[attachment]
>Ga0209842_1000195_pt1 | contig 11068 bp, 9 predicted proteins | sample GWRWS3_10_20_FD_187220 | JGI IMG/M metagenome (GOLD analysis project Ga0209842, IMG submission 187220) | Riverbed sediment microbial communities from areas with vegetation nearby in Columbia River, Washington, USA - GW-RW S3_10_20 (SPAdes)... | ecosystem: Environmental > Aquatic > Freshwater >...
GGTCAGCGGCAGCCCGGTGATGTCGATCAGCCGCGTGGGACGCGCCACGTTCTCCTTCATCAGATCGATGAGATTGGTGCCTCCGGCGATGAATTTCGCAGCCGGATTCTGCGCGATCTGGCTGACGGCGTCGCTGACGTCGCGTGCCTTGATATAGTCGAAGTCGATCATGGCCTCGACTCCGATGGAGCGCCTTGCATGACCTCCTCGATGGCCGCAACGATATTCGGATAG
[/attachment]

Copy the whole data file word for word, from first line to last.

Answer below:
>Ga0209842_1000195_pt1 | contig 11068 bp, 9 predicted proteins | sample GWRWS3_10_20_FD_187220 | JGI IMG/M metagenome (GOLD analysis project Ga0209842, IMG submission 187220) | Riverbed sediment microbial communities from areas with vegetation nearby in Columbia River, Washington, USA - GW-RW S3_10_20 (SPAdes)... | ecosystem: Environmental > Aquatic > Freshwater >...
GGTCAGCGGCAGCCCGGTGATGTCGATCAGCCGCGTGGGACGCGCCACGTTCTCCTTCATCAGATCGATGAGATTGGTGCCTCCGGCGATGAATTTCGCAGCCGGATTCTGCGCGATCTGGCTGACGGCGTCGCTGACGTCGCGTGCCTTGATATAGTCGAAGTCGATCATGGCCTCGACTCCGATGGAGCGCCTTGCATGACCTCCTCGATGGCCGCAACGATATTCGGATAG